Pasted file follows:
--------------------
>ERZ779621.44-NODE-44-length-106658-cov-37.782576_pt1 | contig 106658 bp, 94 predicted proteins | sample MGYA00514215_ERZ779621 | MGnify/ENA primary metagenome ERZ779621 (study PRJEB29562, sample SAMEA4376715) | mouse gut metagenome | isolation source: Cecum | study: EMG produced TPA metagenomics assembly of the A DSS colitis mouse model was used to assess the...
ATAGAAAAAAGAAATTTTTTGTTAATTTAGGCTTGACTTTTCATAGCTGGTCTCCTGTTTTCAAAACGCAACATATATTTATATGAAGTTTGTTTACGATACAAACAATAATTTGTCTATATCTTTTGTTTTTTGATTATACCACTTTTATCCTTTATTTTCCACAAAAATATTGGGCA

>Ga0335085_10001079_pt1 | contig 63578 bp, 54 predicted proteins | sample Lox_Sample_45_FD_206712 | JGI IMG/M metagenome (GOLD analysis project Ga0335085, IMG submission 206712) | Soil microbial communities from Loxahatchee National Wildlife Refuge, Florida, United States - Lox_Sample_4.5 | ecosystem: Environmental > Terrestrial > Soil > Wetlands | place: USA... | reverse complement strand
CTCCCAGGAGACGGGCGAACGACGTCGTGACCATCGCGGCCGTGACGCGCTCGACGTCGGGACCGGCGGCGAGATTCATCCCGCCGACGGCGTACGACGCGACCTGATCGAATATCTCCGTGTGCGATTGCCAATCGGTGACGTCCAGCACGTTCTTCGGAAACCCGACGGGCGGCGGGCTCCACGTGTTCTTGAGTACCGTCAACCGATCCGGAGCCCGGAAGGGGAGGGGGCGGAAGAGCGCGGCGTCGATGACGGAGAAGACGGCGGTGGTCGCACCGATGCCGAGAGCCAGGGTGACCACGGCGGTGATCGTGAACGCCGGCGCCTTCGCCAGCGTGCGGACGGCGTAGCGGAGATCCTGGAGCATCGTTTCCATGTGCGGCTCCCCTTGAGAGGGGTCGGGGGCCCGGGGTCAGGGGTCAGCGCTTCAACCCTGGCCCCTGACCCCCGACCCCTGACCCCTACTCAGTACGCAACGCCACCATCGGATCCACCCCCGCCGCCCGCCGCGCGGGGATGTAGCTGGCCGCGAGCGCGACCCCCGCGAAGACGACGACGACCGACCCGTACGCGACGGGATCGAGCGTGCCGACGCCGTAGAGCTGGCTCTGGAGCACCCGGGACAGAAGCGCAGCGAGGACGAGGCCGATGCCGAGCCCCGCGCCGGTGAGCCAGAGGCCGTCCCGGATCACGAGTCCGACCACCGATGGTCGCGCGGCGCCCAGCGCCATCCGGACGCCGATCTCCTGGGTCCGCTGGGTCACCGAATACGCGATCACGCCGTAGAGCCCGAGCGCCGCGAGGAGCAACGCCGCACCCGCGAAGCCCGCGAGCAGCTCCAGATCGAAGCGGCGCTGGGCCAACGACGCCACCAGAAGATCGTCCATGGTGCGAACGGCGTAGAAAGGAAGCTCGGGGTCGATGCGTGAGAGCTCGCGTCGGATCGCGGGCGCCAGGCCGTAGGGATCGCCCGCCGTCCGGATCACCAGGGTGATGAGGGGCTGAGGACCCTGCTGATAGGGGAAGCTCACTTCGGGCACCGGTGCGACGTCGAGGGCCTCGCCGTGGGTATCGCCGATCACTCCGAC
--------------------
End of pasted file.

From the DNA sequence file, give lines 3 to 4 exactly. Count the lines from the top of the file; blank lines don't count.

>Ga0335085_10001079_pt1 | contig 63578 bp, 54 predicted proteins | sample Lox_Sample_45_FD_206712 | JGI IMG/M metagenome (GOLD analysis project Ga0335085, IMG submission 206712) | Soil microbial communities from Loxahatchee National Wildlife Refuge, Florida, United States - Lox_Sample_4.5 | ecosystem: Environmental > Terrestrial > Soil > Wetlands | place: USA... | reverse complement strand
CTCCCAGGAGACGGGCGAACGACGTCGTGACCATCGCGGCCGTGACGCGCTCGACGTCGGGACCGGCGGCGAGATTCATCCCGCCGACGGCGTACGACGCGACCTGATCGAATATCTCCGTGTGCGATTGCCAATCGGTGACGTCCAGCACGTTCTTCGGAAACCCGACGGGCGGCGGGCTCCACGTGTTCTTGAGTACCGTCAACCGATCCGGAGCCCGGAAGGGGAGGGGGCGGAAGAGCGCGGCGTCGATGACGGAGAAGACGGCGGTGGTCGCACCGATGCCGAGAGCCAGGGTGACCACGGCGGTGATCGTGAACGCCGGCGCCTTCGCCAGCGTGCGGACGGCGTAGCGGAGATCCTGGAGCATCGTTTCCATGTGCGGCTCCCCTTGAGAGGGGTCGGGGGCCCGGGGTCAGGGGTCAGCGCTTCAACCCTGGCCCCTGACCCCCGACCCCTGACCCCTACTCAGTACGCAACGCCACCATCGGATCCACCCCCGCCGCCCGCCGCGCGGGGATGTAGCTGGCCGCGAGCGCGACCCCCGCGAAGACGACGACGACCGACCCGTACGCGACGGGATCGAGCGTGCCGACGCCGTAGAGCTGGCTCTGGAGCACCCGGGACAGAAGCGCAGCGAGGACGAGGCCGATGCCGAGCCCCGCGCCGGTGAGCCAGAGGCCGTCCCGGATCACGAGTCCGACCACCGATGGTCGCGCGGCGCCCAGCGCCATCCGGACGCCGATCTCCTGGGTCCGCTGGGTCACCGAATACGCGATCACGCCGTAGAGCCCGAGCGCCGCGAGGAGCAACGCCGCACCCGCGAAGCCCGCGAGCAGCTCCAGATCGAAGCGGCGCTGGGCCAACGACGCCACCAGAAGATCGTCCATGGTGCGAACGGCGTAGAAAGGAAGCTCGGGGTCGATGCGTGAGAGCTCGCGTCGGATCGCGGGCGCCAGGCCGTAGGGATCGCCCGCCGTCCGGATCACCAGGGTGATGAGGGGCTGAGGACCCTGCTGATAGGGGAAGCTCACTTCGGGCACCGGTGCGACGTCGAGGGCCTCGCCGTGGGTATCGCCGATCACTCCGAC